Days of Elijah? What Does that Song Mean?

00002033On the odd occasion my theology class discusses the theology of worship songs. Yesterday a student asked me about the song Days of Elijah, wondering if it seemed to be okay theologically since one church objected to him singing the song. I imagine many people have wondered about this, but even more so what on earth the song means :).

The song seems fine to me. I found an explanation of the meaning of the song as it was intended by the author (Robin Mark) and a cursory look at it makes it clear that he intended the song to be typological (a type of metaphor), which is how I have interpreted it. Too bad the writers of the biblical books didn’t write letters to explain their authorial intent for us :).

I also looked around online to see what concerns other people might have regarding this song. One fellow is concerned that, “Most of the contemporary Christian songs have a beat that is not conducive to worship in my opinion.” So there.

Besides that, I found a few people (like this guy’s blog and the comments below) who noted a few concerns, but their concerns only apply to the song if one takes the song literally…and, as noted above, the song is not meant to be taken literally.

If anything, this little investigation has illustrated that it important for leaders to explain the meaning of songs to their congregations, especially if it seems like “an unusual song” (the words of Robin Mark about his own song).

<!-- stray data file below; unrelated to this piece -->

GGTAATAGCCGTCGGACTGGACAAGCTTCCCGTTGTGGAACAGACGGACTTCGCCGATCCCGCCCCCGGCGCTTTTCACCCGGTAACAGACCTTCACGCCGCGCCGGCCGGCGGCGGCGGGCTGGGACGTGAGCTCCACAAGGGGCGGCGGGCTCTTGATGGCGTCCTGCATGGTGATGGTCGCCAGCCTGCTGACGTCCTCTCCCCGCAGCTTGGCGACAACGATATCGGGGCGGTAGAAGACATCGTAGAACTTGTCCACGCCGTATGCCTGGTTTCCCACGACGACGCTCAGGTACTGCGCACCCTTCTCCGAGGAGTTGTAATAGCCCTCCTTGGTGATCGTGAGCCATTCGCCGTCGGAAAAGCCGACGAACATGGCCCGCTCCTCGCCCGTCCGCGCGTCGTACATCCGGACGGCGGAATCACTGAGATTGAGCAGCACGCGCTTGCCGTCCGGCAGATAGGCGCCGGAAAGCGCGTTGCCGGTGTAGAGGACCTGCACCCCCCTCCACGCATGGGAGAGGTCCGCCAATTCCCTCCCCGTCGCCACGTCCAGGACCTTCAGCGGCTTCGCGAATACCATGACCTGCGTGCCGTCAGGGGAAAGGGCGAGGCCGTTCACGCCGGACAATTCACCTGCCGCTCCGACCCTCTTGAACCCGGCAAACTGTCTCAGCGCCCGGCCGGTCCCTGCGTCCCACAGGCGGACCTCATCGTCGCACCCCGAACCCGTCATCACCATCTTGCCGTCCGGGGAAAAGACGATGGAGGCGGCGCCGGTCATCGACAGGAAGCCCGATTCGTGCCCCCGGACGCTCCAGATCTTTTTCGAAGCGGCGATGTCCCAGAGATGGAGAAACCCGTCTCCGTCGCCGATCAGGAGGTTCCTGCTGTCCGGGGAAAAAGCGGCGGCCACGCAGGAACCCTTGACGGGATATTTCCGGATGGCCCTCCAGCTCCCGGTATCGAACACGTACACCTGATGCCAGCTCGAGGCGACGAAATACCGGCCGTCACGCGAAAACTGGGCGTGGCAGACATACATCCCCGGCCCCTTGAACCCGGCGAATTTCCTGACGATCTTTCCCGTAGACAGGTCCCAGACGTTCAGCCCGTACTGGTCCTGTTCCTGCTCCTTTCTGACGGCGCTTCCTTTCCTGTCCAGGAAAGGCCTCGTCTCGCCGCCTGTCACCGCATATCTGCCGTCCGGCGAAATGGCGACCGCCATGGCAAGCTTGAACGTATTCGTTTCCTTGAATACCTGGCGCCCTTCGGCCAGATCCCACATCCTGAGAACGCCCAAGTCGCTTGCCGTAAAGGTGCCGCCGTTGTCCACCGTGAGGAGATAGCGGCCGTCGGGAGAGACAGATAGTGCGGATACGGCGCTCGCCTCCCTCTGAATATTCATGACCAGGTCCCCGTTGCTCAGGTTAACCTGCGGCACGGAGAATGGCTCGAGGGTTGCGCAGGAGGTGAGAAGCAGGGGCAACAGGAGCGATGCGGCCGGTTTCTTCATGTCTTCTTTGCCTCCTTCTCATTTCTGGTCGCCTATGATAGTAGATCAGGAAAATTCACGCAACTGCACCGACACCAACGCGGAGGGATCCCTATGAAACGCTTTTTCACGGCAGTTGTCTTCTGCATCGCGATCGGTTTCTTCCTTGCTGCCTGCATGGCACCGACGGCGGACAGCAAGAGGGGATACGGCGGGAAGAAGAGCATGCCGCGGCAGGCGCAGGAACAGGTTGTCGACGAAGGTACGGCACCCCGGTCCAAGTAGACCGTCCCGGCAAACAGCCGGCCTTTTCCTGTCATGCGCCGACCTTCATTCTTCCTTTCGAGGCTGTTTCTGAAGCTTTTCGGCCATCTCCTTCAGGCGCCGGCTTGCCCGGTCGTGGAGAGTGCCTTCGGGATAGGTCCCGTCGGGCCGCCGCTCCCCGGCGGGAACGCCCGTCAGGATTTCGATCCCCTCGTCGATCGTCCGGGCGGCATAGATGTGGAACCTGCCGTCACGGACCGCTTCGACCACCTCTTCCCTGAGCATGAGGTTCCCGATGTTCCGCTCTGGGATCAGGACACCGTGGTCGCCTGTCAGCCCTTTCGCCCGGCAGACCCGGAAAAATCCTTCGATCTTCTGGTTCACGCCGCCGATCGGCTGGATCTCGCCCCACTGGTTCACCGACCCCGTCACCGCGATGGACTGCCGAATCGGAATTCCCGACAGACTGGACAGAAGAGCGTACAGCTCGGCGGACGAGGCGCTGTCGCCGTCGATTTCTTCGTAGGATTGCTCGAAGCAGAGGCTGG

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4 thoughts on “Days of Elijah? What Does that Song Mean?

  1. It’s a great song of restoration and renewal. But worship context is important. I tried singing it in an Anglican BCP morning prayer setting and it was clearly out of place.

  2. In what possible context could the phrase “And these are the days of Your servant, David
    Rebuilding the temple of praise” be true? David did not build the temple, typologically or in any other way. This song reflects the Biblical Illiteracy of modern popular Christianity. Those calling themselves Christians today lack discernment. If I’m wrong, please site the verse. That is not the only example in this song, just one of the most glaring.